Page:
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Pride Month: In Search of Bisexual Rep

Hello again book bees! Prepare yourselves for a kinda rambly post, sorry in advance. I know that I’ve stated plenty of times before that I identify as queer but for this post I’d like to be explicit: I am a bisexual grey-aromantic cis woman. I used to solidly identify as aromantic but have graduated up the spectrum in the past couple of years to grey. My bisexuality has a preference leaning towards female-presenting but encompasses all gender and agender presentations. Presentation impacts the way I am attracted to people, but does not make me less likely to be attracted to someone (if that makes any sense).

With that said, I am constantly in search of bisexual representation in books. I especially prefer bisexual female main characters, but I appreciate all bisexual rep in one way or another. Sadly, I find that in mainstream sources I don’t find a lot of true bisexual rep. Most bisexual characters are side characters, whose sexuality is mentioned but rarely delved into. The thing I really don’t like about these side characters is that often the main character has to have some kind of reconciliation with what bisexuality means. They feel they get to ask invasive questions, or barring that they define what they think bisexuality is and whether or not the actual bisexual character fits their expectations.

I’ll be honest, even when a character is meant to be bisexual rep, I often find that they aren’t good representation. This is because they’re usually written by somebody who isn’t bisexual. Luckily, this isn’t always the case. An example that springs to mind is Rick Riordan’s Apollo in The Trials of Apollo series. Apollo is bisexual, but to the best of my knowledge Riordan himself is not. Still, friends of mine have read The Trials of Apollo and sent me pictures of text saying “this is something you’ve said I swear.” Apollo is incredibly relatable as bisexual rep, and I find that he’s well written in his sexuality while also fulfilling the role of a main character in a series that’s not about being bisexual.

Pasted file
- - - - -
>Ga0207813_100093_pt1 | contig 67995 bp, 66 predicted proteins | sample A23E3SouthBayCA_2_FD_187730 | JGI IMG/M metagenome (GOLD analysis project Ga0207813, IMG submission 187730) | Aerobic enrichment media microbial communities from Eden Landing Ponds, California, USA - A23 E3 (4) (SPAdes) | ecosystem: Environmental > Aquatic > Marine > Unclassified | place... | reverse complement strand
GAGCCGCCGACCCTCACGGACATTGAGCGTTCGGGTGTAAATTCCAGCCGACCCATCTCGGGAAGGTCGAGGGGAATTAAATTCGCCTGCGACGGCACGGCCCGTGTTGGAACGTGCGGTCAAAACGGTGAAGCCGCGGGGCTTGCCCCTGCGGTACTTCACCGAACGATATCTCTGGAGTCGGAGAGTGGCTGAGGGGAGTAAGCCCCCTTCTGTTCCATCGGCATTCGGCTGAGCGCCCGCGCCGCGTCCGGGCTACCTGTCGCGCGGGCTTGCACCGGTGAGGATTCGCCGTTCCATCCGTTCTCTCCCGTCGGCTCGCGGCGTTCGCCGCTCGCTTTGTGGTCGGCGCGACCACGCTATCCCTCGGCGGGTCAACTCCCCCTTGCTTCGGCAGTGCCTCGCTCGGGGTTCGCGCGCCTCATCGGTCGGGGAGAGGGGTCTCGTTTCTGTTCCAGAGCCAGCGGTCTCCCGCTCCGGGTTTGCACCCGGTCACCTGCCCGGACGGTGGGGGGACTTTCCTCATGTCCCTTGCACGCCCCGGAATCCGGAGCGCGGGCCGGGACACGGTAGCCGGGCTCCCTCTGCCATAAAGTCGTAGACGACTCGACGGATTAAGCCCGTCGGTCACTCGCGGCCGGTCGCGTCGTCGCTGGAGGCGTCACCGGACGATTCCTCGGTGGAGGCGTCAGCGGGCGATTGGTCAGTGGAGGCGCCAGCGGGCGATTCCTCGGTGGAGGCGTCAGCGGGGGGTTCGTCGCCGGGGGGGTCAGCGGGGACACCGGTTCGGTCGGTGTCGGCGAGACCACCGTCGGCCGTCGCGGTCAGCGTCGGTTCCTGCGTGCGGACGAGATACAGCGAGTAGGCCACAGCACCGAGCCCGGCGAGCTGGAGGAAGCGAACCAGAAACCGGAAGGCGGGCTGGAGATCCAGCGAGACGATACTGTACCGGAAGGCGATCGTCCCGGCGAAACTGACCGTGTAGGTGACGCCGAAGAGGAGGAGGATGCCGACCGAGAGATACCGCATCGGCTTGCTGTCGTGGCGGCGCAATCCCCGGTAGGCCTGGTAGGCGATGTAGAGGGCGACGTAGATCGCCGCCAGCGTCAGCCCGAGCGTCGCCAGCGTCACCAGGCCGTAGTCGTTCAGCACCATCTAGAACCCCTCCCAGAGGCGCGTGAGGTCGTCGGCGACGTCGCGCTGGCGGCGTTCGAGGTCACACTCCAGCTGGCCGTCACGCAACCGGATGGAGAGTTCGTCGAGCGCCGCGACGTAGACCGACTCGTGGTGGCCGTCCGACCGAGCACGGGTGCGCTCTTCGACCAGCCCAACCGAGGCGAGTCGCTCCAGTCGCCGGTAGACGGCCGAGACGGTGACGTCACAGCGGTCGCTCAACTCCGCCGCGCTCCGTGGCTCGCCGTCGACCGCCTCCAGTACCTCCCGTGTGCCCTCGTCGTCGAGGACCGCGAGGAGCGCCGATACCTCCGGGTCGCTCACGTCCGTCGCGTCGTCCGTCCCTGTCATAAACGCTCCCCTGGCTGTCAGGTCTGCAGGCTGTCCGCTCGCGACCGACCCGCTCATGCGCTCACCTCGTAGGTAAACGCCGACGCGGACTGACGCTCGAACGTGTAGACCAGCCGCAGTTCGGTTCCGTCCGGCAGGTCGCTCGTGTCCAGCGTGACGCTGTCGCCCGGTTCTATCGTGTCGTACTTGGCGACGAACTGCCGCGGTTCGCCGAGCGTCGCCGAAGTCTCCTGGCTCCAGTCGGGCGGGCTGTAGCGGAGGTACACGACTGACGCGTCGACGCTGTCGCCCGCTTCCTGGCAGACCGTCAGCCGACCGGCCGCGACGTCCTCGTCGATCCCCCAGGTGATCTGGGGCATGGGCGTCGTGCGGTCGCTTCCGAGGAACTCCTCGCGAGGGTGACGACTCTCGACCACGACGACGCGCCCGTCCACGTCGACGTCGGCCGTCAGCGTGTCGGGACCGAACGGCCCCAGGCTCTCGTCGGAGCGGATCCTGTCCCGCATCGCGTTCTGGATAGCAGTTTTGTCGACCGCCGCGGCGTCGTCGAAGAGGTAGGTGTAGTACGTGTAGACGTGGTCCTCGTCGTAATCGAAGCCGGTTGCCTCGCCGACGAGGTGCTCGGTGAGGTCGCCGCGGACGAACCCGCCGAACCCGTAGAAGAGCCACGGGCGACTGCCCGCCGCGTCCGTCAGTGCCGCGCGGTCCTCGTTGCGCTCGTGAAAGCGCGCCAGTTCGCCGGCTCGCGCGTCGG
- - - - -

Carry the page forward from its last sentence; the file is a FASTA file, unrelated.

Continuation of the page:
While I appreciate sapphic novels in which the main female character is attracted to other women, since this is part of my sexuality as well, unless she is explicitly outlined as bi or even pan, I still feel something lacking in my ability to full immerse myself in the representation of that story. I can enjoy the story, the character, and the representation, but it still isn’t something that wholly speaks to who I am.

I’m one of those people who will read anything for the promise of the crumbs I can’t find. As a result, I have read plenty of books in which bisexuality is infuriatingly incorrect and presented from a clearly straight perspective. A similar result is that I appreciate well written perspectives, such as other sexualities that are not my own, because I know they are not infuriatingly incorrect and must mean something to any number of readers. I may not be able to fully identify with these characters’ stories but that’s not the point; someone out there is, and that’s incredibly important.

Still, my search for good bisexual rep (and to a lesser extent good aromantic rep) goes on. Tell me in the comments: what’s a book that you found really represented you and your identity?

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By Catherine

I'm a lover of books, coffee, wine, and bees. Happy to join the ranks of book bloggers everywhere!

One reply on “Pride Month: In Search of Bisexual Rep”

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